You’ll also enjoy See No Evil (1971).
Detective David Mills (Brad Pitt) is the hungry new kid on the block, and detective William Somerset (Morgan Freeman) readies himself to bask in retirement. Unfortunately, the serial killer known as Jon Doe is ritualistically slaying victims by turning the seven deadly sins into symbolic, atrocious murders.
Se7en‘s gut-wrenching plot twist will leave viewers with goosebumps, but here’s where the real chills crawl up the spine: Denzel Washington passed on the part of David Mills. “And I just thought ‘no this is so dark,'” Washington explained to Larry King in an interview on why he turned the part down, which he later regrets. “Then I saw the movie and cried.”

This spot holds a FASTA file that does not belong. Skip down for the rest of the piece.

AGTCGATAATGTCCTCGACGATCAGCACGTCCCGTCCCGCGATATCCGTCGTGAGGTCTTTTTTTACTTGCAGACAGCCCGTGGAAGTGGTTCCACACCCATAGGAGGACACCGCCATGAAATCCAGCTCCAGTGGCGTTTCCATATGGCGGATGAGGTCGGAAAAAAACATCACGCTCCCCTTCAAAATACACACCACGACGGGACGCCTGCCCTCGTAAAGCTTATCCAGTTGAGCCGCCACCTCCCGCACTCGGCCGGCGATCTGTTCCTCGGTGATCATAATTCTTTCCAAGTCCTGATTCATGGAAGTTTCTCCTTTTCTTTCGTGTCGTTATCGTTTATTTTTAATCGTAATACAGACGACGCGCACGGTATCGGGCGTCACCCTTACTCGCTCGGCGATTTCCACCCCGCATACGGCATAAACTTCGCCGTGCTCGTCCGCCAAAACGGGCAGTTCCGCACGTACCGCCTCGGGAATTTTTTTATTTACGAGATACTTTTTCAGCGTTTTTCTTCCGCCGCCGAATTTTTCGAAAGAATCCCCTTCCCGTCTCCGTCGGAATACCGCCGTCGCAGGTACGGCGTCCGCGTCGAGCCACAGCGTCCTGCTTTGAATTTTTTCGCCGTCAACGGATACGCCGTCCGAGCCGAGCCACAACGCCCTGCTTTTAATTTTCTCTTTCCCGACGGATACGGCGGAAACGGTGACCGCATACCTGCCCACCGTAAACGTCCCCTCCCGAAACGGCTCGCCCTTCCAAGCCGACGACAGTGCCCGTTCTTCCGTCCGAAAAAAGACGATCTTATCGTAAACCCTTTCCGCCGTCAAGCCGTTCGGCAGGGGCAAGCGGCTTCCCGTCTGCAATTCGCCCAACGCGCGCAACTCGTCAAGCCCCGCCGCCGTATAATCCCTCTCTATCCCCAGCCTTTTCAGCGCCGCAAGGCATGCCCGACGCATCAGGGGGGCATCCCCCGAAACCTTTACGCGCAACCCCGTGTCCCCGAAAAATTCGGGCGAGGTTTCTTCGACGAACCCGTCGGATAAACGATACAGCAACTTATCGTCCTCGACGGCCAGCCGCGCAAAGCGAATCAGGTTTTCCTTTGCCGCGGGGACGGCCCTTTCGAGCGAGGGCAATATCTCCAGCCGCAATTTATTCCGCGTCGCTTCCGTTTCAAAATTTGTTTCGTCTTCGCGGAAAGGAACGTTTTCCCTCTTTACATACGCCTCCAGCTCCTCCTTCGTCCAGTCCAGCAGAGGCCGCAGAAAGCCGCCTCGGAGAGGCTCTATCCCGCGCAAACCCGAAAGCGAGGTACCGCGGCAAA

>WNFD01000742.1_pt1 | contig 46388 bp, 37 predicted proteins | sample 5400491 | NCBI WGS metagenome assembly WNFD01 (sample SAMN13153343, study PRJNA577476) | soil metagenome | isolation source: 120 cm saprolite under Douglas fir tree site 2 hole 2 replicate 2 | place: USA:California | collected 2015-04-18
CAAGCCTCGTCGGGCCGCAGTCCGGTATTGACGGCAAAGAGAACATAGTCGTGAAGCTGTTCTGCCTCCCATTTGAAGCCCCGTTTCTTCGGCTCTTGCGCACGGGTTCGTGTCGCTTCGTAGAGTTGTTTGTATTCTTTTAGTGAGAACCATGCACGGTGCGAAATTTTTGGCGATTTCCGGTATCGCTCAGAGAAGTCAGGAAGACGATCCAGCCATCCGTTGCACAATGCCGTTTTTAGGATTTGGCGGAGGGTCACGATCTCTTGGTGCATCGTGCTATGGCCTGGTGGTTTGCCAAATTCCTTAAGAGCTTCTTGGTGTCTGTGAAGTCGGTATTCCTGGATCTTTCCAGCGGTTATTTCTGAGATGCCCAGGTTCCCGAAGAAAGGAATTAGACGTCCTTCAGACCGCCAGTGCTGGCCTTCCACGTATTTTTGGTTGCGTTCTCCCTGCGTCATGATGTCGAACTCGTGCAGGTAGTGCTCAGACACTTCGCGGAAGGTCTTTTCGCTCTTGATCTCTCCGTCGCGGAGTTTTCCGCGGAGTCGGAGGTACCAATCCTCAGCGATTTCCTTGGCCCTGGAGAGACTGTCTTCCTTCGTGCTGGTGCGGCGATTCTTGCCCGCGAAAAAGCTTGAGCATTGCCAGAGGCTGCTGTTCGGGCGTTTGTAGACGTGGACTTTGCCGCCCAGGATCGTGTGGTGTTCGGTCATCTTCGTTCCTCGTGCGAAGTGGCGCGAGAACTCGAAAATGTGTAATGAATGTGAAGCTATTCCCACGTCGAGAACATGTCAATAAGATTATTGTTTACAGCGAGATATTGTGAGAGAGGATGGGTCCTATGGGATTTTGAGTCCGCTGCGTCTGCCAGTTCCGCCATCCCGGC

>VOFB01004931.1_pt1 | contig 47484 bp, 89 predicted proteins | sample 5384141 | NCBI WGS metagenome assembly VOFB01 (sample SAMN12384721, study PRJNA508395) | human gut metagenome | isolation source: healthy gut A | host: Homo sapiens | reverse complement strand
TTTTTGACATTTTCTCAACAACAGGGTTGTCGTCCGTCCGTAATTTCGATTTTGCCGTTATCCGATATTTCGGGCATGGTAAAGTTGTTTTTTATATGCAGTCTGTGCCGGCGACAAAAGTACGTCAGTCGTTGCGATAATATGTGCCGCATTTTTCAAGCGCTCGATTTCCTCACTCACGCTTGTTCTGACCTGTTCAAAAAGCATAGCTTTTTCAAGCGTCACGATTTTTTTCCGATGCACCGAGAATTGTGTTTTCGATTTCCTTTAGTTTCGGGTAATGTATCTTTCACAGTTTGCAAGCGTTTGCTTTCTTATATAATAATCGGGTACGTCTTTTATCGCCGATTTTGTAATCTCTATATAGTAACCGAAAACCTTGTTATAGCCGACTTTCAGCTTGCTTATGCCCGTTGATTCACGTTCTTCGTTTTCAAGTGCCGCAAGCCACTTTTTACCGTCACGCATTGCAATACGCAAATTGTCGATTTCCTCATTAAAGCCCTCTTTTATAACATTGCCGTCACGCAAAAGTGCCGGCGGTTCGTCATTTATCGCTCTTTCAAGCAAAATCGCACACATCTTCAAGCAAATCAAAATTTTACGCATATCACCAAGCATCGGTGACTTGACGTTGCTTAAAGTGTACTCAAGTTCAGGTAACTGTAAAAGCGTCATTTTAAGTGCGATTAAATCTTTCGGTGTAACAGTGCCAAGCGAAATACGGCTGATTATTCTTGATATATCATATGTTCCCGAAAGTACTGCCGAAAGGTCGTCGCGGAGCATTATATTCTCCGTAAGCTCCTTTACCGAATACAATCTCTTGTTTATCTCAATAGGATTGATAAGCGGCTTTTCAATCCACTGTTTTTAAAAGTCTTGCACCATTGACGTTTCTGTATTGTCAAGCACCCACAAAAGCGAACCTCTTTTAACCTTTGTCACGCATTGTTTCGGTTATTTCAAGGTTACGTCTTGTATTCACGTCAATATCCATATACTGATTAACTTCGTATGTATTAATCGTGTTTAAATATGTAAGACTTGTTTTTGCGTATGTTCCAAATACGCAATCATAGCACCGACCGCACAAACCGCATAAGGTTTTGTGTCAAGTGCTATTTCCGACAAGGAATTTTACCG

You’ll also enjoy Zodiac (2007).
Author Paul Sheldon (James Caan) suffers a terrible car accident and is discovered by super-fan Annie Wilkes (Kathy Bates), who nurses Paul back to health in her isolated home. However, once she discovers the writer of her favorite stories kills off the series’ main character, Misery Chastain, uh oh, a hobbling Annie goes! Bates’ riveting performance garnered her an Oscar for Best Actress in a Leading Role, and she absolutely earns it.
Jack Nicholson was originally courted to play the role of Paul Sheldon, but passed because he didn’t know if he wanted to make another Stephen King adaptation. However, the director of Misery, Rob Reiner, did work with Nicholson in his next venture, 1992’s A Few Good Men.
You’ll also enjoy Dolores Claiborne (1995).
Cole (Haley Joel Osment) is a young boy who possesses the power to see ghosts, and he turns to a psychologist, Dr. Malcom Crowe (Bruce Willis) for help. As the pair work together, Cole realizes his curse might just be a gift, leading to one of the most unexpected movie twists in cinema history.